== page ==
Al three of these musicians perform for the cameras and on stage, sing along with others, and teach eager students (in very different styles). They also take us through key elements from their lives: how music helped Zehnder recover from illness, Stucky's dreams of being a hula dancer, Alder's past with his singing family. All of this reinforces the idea that yodelling is much more than an indigenous musical form: it's their identity, a kind of healing, a form of communing with nature.

What emerges is an intriguing look at this music from a fresh perspective. Although with the exception of Stucky, everyone seems to take it far too seriously. The singers' faces are often pained or filled with exaggerated emotion, and it also doesn't help that they're sometimes wearing lederhosen, complete with giant bells and diorama headdresses. Not to mention the guys blowing into massive Alphorns in the background. Fortunately, Stucky cuts through this silliness with a grounded sense of humour and a bonkers personality.

On the other hand, filmmaker Schwietert sometimes seems to struggle with this balance. The languorous shots of the mountains accompanied by ethereal singing are beautiful, and the variety of footage is terrific, including old travelogue footage, clips from classic films and some home movies. And the new-style singing is definitely impressive, in an artful sort of way. But structurally, the film is a bit repetitive and stretched out; even at just 82 minutes it feels long. And in the end, the best sequence is the one showing an old farmer talking to his cows through song.

U some themes
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The End of the Line
dir Rupert Murray
with Charles Clover, Roberto Mielgo Bragazzi, Brian Mulroney, John Crosbie, Daniel Pauly, Jeffrey Hutchings, Manolo Pacheco Luis, Adama Mbergaul, Boris Worm, Hardy Mckinney, Patricia Majluf, Ray Hilborn
the end of the line release UK 12.Jun.09
09/UK 1h30

the end of the line Yet another urgent subject gets the documentary treatment: the calamitous effects of overfishing on the world's oceans. And while it's an extremely well-made film, all of this doom and gloom is getting overwhelming.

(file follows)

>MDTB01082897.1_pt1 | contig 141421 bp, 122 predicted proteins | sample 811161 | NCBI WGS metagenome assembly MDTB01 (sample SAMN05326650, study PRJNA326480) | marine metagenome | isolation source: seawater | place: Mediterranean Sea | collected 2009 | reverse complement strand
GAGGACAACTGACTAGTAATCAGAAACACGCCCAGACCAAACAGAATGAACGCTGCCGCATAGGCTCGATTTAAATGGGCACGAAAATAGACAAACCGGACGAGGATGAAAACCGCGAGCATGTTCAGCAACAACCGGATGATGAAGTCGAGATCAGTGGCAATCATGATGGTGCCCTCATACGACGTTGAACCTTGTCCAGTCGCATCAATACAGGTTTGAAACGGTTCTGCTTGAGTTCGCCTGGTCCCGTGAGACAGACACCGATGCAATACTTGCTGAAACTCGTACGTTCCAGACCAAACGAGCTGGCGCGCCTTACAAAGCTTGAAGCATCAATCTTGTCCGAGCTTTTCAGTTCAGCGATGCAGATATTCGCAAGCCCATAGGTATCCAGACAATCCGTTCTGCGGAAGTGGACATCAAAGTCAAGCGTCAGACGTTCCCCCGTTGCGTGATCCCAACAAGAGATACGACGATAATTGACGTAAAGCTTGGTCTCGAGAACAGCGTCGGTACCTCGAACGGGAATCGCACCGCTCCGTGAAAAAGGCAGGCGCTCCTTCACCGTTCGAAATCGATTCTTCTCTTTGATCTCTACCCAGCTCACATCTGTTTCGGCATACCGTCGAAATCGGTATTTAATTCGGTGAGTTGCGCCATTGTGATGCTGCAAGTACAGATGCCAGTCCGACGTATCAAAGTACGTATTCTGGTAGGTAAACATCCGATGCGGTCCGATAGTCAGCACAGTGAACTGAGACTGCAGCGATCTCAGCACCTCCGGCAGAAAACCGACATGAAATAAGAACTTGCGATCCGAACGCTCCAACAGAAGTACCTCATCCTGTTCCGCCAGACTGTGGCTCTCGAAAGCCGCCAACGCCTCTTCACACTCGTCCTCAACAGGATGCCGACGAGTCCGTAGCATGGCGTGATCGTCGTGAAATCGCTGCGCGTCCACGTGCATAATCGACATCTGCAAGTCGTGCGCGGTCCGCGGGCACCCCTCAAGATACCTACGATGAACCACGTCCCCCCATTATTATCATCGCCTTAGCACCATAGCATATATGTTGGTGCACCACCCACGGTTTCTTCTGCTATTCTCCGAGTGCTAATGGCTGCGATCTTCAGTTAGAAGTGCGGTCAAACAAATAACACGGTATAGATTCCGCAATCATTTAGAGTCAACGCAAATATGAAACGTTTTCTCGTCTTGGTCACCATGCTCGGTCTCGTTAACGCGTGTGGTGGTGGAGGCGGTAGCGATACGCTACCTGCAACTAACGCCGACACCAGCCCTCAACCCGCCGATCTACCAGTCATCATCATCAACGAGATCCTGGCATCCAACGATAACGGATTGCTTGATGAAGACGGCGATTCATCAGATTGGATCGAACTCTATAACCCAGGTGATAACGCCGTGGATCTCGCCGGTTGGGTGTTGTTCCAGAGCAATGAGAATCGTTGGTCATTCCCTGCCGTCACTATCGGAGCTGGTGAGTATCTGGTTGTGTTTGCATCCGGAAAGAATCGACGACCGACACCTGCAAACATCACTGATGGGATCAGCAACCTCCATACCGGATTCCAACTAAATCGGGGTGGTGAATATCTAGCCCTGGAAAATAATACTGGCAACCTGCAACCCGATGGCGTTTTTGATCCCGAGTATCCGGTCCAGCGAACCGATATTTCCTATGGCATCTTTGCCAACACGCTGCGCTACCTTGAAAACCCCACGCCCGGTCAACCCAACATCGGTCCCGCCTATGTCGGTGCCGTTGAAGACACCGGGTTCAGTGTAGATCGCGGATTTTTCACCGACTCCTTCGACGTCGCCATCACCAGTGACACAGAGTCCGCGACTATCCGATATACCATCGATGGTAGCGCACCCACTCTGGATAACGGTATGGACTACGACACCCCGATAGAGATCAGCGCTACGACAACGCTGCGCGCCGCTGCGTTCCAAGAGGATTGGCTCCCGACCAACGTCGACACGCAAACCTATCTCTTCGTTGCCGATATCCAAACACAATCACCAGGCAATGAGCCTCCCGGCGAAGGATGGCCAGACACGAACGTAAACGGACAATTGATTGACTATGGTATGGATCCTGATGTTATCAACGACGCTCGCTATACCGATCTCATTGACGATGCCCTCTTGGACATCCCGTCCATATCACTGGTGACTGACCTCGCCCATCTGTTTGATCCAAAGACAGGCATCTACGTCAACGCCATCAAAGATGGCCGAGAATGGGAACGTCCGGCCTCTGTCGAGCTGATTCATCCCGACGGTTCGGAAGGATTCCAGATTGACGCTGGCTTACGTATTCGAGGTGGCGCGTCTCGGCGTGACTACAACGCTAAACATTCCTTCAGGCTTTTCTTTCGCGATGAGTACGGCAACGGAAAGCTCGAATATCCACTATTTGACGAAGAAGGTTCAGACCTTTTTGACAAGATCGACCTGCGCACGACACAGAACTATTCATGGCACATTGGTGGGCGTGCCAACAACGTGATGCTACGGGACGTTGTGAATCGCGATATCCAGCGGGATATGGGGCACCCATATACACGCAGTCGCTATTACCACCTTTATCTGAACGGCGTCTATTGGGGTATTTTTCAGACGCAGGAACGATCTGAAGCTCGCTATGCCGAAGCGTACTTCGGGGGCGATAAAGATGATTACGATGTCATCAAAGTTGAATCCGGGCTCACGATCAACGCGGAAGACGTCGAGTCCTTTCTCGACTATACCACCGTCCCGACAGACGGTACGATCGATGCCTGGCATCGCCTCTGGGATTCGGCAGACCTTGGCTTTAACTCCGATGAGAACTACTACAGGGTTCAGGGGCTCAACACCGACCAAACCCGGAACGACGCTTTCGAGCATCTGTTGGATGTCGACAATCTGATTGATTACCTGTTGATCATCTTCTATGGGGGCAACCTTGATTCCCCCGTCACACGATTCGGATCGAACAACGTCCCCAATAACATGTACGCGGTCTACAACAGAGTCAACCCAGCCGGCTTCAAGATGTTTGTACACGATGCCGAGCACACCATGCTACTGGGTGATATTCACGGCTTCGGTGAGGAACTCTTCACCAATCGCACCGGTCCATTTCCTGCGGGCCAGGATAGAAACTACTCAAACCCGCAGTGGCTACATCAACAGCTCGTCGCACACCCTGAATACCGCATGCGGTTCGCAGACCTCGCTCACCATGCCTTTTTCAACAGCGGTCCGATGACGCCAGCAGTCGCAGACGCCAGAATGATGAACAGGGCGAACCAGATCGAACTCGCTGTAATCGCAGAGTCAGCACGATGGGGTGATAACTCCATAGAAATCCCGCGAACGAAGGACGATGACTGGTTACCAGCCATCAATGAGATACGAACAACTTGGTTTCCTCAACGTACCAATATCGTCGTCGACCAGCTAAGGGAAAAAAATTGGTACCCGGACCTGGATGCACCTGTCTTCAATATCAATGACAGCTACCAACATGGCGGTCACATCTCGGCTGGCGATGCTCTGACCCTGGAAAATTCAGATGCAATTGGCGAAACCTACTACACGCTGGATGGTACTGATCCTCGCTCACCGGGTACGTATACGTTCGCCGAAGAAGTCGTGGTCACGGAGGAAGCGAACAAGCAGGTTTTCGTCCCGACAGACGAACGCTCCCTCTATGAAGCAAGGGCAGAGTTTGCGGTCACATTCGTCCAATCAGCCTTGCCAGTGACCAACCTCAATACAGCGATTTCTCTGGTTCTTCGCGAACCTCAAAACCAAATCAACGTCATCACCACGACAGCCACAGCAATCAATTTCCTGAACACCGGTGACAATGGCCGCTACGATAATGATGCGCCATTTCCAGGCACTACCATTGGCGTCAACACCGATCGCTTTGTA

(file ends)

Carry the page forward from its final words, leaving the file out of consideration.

The fact is that there are fewer fish in the sea. Old patterns of reproduction and migration are disappearing, fishing regions are drying up, and what was once thought to be an inexhaustible resource is, well, exhausted. Talking to scientists, experts and life-long fisherman, the filmmaker discovers that the main problem is industrial-scale fishing, most notoriously the practice of trawling the seabed, which is the equivalent of ploughing a field seven times in one year. So it's unsurprising that life is being wiped out.

Director Murray keeps things visually fascinating, with densely coloured cinematography and a lush attention to detail both above and below the water's surface. While this makes the film extremely watchable, it doesn't mask the depressing facts that there's not much we can do about it now. Essentially, humans are too good at hunting. As one expert observes, "Technologically, not a single hunted animal on the planet has a chance." So we've turned the sea into a resource that's not capable of renewing itself.

The film documents how this has happened, and it's clear that the main problem lies in government reports that are completely fraudulent (finger-pointing at China) or fishing limits that don't come close to what's needed to sustain the fish. This loss of balance has created a domino effect that is virtually impossible to reverse. Some scientists say that we could actually wipe out the fish completely within the next 50 years at this rate.